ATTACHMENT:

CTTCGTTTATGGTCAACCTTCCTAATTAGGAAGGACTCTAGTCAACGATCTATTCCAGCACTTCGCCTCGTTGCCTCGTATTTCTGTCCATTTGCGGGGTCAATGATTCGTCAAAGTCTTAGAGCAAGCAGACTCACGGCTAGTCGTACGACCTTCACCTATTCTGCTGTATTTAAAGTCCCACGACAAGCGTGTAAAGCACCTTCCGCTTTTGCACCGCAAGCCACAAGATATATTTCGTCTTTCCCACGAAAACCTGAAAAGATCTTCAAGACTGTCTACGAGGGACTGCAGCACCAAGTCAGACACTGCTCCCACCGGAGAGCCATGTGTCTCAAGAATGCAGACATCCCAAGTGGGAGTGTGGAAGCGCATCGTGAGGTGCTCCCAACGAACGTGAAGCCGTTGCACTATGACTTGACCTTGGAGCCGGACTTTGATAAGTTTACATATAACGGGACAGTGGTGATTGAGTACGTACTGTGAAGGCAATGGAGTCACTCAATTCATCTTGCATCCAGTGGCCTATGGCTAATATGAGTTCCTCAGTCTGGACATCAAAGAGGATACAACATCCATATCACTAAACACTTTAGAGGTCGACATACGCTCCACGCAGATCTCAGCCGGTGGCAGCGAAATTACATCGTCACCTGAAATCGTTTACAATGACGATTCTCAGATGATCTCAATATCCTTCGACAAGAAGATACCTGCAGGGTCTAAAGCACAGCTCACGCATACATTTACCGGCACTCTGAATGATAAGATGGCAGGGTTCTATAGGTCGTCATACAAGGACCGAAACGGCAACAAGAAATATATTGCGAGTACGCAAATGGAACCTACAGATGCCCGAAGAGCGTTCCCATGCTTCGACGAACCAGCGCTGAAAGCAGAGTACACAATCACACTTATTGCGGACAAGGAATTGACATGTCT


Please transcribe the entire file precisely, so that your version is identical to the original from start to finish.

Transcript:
CTTCGTTTATGGTCAACCTTCCTAATTAGGAAGGACTCTAGTCAACGATCTATTCCAGCACTTCGCCTCGTTGCCTCGTATTTCTGTCCATTTGCGGGGTCAATGATTCGTCAAAGTCTTAGAGCAAGCAGACTCACGGCTAGTCGTACGACCTTCACCTATTCTGCTGTATTTAAAGTCCCACGACAAGCGTGTAAAGCACCTTCCGCTTTTGCACCGCAAGCCACAAGATATATTTCGTCTTTCCCACGAAAACCTGAAAAGATCTTCAAGACTGTCTACGAGGGACTGCAGCACCAAGTCAGACACTGCTCCCACCGGAGAGCCATGTGTCTCAAGAATGCAGACATCCCAAGTGGGAGTGTGGAAGCGCATCGTGAGGTGCTCCCAACGAACGTGAAGCCGTTGCACTATGACTTGACCTTGGAGCCGGACTTTGATAAGTTTACATATAACGGGACAGTGGTGATTGAGTACGTACTGTGAAGGCAATGGAGTCACTCAATTCATCTTGCATCCAGTGGCCTATGGCTAATATGAGTTCCTCAGTCTGGACATCAAAGAGGATACAACATCCATATCACTAAACACTTTAGAGGTCGACATACGCTCCACGCAGATCTCAGCCGGTGGCAGCGAAATTACATCGTCACCTGAAATCGTTTACAATGACGATTCTCAGATGATCTCAATATCCTTCGACAAGAAGATACCTGCAGGGTCTAAAGCACAGCTCACGCATACATTTACCGGCACTCTGAATGATAAGATGGCAGGGTTCTATAGGTCGTCATACAAGGACCGAAACGGCAACAAGAAATATATTGCGAGTACGCAAATGGAACCTACAGATGCCCGAAGAGCGTTCCCATGCTTCGACGAACCAGCGCTGAAAGCAGAGTACACAATCACACTTATTGCGGACAAGGAATTGACATGTCT